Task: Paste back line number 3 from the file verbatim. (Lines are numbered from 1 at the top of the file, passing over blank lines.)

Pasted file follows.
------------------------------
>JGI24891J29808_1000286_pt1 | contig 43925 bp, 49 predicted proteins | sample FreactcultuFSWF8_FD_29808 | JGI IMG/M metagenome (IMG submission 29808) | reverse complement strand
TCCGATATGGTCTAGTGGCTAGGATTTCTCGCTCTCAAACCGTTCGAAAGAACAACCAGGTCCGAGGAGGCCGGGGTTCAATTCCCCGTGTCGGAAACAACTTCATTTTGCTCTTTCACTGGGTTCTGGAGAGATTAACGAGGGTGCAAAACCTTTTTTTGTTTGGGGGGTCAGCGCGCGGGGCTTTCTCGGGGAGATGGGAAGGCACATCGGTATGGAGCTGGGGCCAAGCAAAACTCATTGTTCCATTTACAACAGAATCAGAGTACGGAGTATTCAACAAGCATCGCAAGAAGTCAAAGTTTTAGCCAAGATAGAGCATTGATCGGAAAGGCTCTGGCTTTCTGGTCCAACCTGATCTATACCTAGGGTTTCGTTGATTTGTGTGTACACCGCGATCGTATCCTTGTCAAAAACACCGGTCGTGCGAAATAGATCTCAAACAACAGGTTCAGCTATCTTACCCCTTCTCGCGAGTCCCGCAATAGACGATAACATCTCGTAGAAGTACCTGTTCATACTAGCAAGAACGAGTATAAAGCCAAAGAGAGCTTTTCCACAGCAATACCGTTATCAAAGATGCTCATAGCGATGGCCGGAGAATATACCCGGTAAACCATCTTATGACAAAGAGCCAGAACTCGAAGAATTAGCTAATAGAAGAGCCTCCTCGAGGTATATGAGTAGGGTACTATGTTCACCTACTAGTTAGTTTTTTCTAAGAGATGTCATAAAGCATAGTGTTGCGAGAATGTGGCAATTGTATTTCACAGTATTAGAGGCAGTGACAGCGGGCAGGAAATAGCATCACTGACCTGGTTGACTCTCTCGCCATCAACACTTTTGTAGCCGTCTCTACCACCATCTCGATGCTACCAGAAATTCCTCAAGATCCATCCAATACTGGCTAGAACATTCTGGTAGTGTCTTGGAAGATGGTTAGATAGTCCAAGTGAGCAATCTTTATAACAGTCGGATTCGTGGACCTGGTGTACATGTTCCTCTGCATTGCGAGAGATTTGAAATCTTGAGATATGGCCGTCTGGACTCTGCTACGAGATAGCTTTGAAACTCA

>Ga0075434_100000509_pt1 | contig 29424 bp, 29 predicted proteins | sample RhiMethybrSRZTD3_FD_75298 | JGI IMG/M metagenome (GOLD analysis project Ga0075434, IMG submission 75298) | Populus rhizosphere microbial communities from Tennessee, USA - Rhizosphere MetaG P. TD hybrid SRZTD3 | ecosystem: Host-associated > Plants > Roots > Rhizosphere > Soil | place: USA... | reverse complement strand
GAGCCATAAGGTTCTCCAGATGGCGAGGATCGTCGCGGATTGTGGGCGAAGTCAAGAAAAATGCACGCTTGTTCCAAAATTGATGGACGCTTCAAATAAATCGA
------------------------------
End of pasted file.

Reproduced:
>Ga0075434_100000509_pt1 | contig 29424 bp, 29 predicted proteins | sample RhiMethybrSRZTD3_FD_75298 | JGI IMG/M metagenome (GOLD analysis project Ga0075434, IMG submission 75298) | Populus rhizosphere microbial communities from Tennessee, USA - Rhizosphere MetaG P. TD hybrid SRZTD3 | ecosystem: Host-associated > Plants > Roots > Rhizosphere > Soil | place: USA... | reverse complement strand